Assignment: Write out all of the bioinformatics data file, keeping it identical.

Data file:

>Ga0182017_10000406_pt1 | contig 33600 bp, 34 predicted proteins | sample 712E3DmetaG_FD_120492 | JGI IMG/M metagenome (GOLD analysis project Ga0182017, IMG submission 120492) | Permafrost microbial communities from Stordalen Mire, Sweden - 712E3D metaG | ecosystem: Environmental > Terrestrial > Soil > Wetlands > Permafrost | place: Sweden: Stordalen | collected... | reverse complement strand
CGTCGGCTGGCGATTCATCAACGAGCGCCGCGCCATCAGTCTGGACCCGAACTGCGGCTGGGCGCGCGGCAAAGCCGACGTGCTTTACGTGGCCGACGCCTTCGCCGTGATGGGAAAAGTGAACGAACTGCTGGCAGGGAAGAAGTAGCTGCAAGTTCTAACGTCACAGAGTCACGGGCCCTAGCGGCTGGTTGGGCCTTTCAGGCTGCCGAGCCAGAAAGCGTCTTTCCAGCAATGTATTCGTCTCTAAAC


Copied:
>Ga0182017_10000406_pt1 | contig 33600 bp, 34 predicted proteins | sample 712E3DmetaG_FD_120492 | JGI IMG/M metagenome (GOLD analysis project Ga0182017, IMG submission 120492) | Permafrost microbial communities from Stordalen Mire, Sweden - 712E3D metaG | ecosystem: Environmental > Terrestrial > Soil > Wetlands > Permafrost | place: Sweden: Stordalen | collected... | reverse complement strand
CGTCGGCTGGCGATTCATCAACGAGCGCCGCGCCATCAGTCTGGACCCGAACTGCGGCTGGGCGCGCGGCAAAGCCGACGTGCTTTACGTGGCCGACGCCTTCGCCGTGATGGGAAAAGTGAACGAACTGCTGGCAGGGAAGAAGTAGCTGCAAGTTCTAACGTCACAGAGTCACGGGCCCTAGCGGCTGGTTGGGCCTTTCAGGCTGCCGAGCCAGAAAGCGTCTTTCCAGCAATGTATTCGTCTCTAAAC